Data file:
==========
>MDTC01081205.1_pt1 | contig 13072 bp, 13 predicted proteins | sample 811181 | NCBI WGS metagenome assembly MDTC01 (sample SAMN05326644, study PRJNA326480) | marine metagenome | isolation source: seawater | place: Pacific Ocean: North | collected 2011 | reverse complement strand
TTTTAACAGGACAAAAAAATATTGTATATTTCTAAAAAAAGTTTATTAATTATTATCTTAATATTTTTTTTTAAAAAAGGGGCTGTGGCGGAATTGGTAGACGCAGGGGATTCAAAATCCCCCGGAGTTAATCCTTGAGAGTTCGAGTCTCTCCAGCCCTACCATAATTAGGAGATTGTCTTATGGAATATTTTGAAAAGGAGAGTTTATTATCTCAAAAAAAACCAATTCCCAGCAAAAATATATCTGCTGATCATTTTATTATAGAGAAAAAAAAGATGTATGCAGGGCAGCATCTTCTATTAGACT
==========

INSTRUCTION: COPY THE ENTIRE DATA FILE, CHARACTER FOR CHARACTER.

>MDTC01081205.1_pt1 | contig 13072 bp, 13 predicted proteins | sample 811181 | NCBI WGS metagenome assembly MDTC01 (sample SAMN05326644, study PRJNA326480) | marine metagenome | isolation source: seawater | place: Pacific Ocean: North | collected 2011 | reverse complement strand
TTTTAACAGGACAAAAAAATATTGTATATTTCTAAAAAAAGTTTATTAATTATTATCTTAATATTTTTTTTTAAAAAAGGGGCTGTGGCGGAATTGGTAGACGCAGGGGATTCAAAATCCCCCGGAGTTAATCCTTGAGAGTTCGAGTCTCTCCAGCCCTACCATAATTAGGAGATTGTCTTATGGAATATTTTGAAAAGGAGAGTTTATTATCTCAAAAAAAACCAATTCCCAGCAAAAATATATCTGCTGATCATTTTATTATAGAGAAAAAAAAGATGTATGCAGGGCAGCATCTTCTATTAGACT